ENGL 367 The Canadian Novel

Students will read novels and short stories in English to develop a sense of the thematic patterns, style, and changing narrative strategies in Canadian fiction, especially in works since 1930. Credit will be granted credit for only one of ENGL 365 and 367. Six credits.

ENGL 368 Canadian Poetry

A study of Canadian verse in English with selected examples of French verse in translation, since colonial days, with emphasis on the period since 1920. Six credits.

ENGL 371 Victorian Literature, 1832-1867

A study of early- to mid-Victorian literature encompassing the poetry of Emily Brontë, Alfred Lord Tennyson, Elizabeth Barrett Browning, Robert Browning, and Matthew Arnold; the prose of Thomas Carlyle, Charles Darwin, and John Stuart Mill; and a novel by Charles Dickens or one of the Brontë sisters. Credit will be granted for only one of ENGL 371 or ENGL 375. Three credits.

ENGL 372 Victorian Literature, 1867-1901

A study of mid- to late-Victorian literature encompassing the prose of Walter Pater, John Ruskin, and Matthew Arnold; poetry of Gerard Manley Hopkins, George Meredith, William Morris, Christina and D.G. Rossetti, Algernon Swinburne, and Oscar Wilde; plays by Wilde and George Bernard Shaw; stories by Vernon Lee and Rudyard Kipling; and a novel by George Eliot.  Credit will be granted for only one of ENGL 371 or ENGL 375. Three credits.

English 379  American Literature

This course will examine 20th- and 21st-century American prose, focused around a particular literary school or movement. Three credits.

English 388 Heroic Literature of the Middle Ages

A study of medieval texts which reflects the heroic, aristocratic, and military literature of the Middle Ages, which may include Beowulf (in translation), Thomas Malory's Le Morte Darthur, various romances, including Arthurian texts like Sir Gawain and the Green Knight, and selections from medieval historical chronicles. Three credits.

English 389  Chaucer’s Contemporaries

This course examines the authors and works associated with the court of Richard II and with the 14th century, a moment of literary and artistic achievement in which writers sought to understand many of the great events of their times (the Black Death and the Peasant's Revolt of 1381), and saw ancient class divisions start to break down. Texts may include Chaucer, the Pearl-poet, Langland, Gower, and Usk. Credit will be granted for only one of ENGL 389, ENGL 392 or CELT 392. Three credits.

ENGL 397 Selected Topics in Literature I

"Romantic Poetry and the Science of Impulse" This course focuses on "impulse" in the early Romantic period as exemplified in the poetry of Blake, Wordsworth, Coleridge, Keats, and Shelley, and in Wordsworth's preface to the Lyrical Ballads and Coleridge's Biographia Literaria. The course will pay close attention to the evolving importance of impulse, the moment of insight that impels one to act ways that define the ethical dimensions of character, in both poetry and criticism. Three credits.

English 398 Selected Topics in Literature II

Three credits.

NOTES: Normally students enrolling in a senior seminar will have third-year standing and have taken a minimum of 15 credits in English. The senior seminars are offered on a priority basis to senior Advanced Majors and Honours students in English who are required to take one 3-credit senior seminar in Fall term, and another 3-credit senior seminar in Winter term.  All other interested students should inquire with the departmental chair (crushton@stfx.ca) or administrative assistant (english@stfx.ca) about availability and prerequisites.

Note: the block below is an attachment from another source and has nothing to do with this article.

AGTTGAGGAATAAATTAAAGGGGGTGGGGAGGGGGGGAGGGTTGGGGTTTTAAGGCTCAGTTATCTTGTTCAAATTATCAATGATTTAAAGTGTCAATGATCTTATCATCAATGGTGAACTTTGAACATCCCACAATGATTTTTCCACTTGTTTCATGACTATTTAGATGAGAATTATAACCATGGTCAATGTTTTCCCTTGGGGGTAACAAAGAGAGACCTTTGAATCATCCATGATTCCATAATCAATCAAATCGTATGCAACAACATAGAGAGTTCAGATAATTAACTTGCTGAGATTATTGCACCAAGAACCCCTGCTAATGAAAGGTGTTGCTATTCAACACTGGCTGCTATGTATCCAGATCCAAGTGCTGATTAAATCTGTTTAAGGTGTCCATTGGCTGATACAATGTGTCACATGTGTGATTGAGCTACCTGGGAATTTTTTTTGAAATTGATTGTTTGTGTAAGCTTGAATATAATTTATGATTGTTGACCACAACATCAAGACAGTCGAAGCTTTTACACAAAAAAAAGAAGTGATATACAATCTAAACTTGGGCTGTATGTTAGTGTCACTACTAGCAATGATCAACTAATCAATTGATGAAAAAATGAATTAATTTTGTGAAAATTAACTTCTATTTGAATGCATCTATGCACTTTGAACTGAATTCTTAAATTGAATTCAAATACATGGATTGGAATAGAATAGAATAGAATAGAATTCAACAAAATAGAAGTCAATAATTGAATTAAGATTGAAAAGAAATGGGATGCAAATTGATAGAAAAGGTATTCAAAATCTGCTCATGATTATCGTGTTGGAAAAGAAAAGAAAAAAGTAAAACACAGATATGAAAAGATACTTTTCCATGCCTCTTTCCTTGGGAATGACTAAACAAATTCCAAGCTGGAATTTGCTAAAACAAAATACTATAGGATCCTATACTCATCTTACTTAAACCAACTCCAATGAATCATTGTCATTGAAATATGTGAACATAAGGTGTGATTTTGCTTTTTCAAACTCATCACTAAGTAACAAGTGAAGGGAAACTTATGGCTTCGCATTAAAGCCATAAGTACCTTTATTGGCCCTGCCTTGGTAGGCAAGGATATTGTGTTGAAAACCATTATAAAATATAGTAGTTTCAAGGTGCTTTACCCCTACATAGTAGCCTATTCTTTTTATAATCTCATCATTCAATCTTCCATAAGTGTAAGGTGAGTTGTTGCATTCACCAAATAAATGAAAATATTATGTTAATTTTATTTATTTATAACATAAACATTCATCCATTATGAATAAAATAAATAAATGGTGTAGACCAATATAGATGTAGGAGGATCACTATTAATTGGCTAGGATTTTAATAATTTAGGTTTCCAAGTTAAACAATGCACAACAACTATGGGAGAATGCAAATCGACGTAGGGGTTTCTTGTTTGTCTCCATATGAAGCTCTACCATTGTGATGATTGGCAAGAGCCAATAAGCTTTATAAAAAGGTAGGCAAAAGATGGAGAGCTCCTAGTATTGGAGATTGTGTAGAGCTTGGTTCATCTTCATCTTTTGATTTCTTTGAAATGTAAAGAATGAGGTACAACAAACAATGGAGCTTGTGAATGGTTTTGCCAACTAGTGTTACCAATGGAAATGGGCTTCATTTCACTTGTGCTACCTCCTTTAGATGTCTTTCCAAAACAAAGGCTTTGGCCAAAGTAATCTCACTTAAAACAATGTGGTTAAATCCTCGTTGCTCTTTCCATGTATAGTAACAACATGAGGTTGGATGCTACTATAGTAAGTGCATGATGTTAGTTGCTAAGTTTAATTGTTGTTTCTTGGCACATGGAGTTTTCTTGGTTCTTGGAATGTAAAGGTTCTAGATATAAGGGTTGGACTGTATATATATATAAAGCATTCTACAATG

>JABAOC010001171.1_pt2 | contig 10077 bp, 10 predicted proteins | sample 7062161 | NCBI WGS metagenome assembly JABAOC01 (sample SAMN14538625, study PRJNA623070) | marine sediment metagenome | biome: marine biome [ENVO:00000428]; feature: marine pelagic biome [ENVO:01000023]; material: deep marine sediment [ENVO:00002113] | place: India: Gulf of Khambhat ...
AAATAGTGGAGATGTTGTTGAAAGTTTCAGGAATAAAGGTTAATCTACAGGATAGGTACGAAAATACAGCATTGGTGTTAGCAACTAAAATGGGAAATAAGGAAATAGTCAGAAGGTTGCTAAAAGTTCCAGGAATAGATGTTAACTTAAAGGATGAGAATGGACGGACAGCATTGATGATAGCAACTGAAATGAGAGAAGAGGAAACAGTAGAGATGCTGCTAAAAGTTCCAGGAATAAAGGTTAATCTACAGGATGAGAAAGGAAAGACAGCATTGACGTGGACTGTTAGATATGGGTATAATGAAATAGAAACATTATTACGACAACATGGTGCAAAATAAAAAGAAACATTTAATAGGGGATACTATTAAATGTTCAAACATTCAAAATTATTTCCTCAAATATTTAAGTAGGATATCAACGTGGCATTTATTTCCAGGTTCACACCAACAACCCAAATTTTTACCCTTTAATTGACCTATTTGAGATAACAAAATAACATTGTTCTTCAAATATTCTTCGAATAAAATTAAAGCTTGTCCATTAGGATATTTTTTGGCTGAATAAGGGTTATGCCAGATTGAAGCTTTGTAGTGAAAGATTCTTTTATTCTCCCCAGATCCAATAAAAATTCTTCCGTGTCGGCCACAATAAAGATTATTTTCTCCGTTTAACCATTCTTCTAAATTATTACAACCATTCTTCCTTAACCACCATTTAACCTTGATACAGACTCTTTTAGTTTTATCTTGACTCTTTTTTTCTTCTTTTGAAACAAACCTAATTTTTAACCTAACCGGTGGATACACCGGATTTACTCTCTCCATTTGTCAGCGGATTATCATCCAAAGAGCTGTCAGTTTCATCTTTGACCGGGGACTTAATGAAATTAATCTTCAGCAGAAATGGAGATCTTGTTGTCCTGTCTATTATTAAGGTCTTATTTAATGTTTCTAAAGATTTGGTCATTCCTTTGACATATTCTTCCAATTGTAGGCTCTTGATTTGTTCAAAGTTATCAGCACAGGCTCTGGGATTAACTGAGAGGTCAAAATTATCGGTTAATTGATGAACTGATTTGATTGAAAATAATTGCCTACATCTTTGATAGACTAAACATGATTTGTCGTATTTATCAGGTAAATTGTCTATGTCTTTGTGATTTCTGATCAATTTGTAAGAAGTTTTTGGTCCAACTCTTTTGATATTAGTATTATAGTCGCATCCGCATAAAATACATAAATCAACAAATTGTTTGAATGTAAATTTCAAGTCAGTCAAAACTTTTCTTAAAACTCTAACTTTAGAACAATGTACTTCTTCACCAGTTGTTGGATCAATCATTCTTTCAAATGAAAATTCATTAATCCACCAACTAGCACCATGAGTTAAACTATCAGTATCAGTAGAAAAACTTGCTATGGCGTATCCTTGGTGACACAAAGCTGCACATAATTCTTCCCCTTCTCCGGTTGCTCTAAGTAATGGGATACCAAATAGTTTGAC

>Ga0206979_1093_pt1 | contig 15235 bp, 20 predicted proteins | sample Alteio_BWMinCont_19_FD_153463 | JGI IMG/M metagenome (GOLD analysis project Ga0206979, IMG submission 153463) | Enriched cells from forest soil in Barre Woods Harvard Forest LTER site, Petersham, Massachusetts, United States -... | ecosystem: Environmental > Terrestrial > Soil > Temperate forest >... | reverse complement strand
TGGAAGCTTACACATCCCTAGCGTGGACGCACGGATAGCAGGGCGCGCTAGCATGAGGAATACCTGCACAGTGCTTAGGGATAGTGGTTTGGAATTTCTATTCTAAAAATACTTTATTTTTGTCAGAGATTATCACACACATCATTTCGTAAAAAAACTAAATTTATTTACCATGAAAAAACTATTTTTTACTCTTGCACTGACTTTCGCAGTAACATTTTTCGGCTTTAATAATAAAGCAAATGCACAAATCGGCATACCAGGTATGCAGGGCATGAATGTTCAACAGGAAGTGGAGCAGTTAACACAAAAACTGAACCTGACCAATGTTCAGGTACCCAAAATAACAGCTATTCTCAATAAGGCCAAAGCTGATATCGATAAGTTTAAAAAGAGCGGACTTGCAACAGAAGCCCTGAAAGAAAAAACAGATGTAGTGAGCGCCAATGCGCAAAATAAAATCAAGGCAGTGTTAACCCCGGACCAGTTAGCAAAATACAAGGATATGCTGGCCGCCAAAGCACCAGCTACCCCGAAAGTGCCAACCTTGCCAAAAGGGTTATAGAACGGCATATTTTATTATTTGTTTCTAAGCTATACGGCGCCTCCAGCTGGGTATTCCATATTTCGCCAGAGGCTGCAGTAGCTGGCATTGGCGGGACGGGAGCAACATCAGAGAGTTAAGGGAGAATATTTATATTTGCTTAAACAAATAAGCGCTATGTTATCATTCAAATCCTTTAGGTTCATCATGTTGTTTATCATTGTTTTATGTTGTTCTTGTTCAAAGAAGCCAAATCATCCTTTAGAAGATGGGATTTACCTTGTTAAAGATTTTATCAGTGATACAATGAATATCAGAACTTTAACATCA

ENGL 400 Honours Thesis

Honour students write a thesis under the supervision of a faculty thesis director. Students must meet the thesis director in March of the junior year to prepare a topic. Honours students must register for the thesis as a six-credit course in the senior year. The thesis must be submitted no later than March 31 of the senior year. See chapter 4 of the Academic Calendar and Honours and Advanced Major Theses. Six credits.

Senior Seminars:

ENGL 491:10  Selected Topics I

The topic for 2017-2018 is Where Fairy Tales Come From. In this seminar, we will read classical and medieval texts alongside fairy and folk tales collected in the 18th and 19th centuries. These are the sources raided by Disney and other modern producers of content for children, and our task will be to demonstrate the sources are adapted along narrative and didactic lines. Three credits. 

ENGL 492:10 Selected Topics II

The topic for 2017-2018 is Film Noir and Pulp Fiction. This seminar will consider the encounter of American popular crime fiction and cinematic artristry that produced the tradition of film noir. We will consider hard-boiled crime storeis of literary figures who contributed to the noir aesthetic--Raymond Chandler, James Cain, Ernest Hemingway--and films from the 1940s and 1950s, the classic period of film noir. In the final section of the course, we will consider some later developments of noir culture. Three credits. 

ENGL 497 Advanced Major Thesis

Advanced major students develop a thesis based on work done in any 300- or 400-level class, taken in the Fall of the Senior year. See chapter 4 of the Academic Calendar or see note on thesis requirement under Honours and Advanced Major Theses.

ENGL 499 Directed Study

In consultation with the department and with approval of the chair, students may undertake a directed study program in an approved area of interest, which is not available through other course offerings. Three or six credits.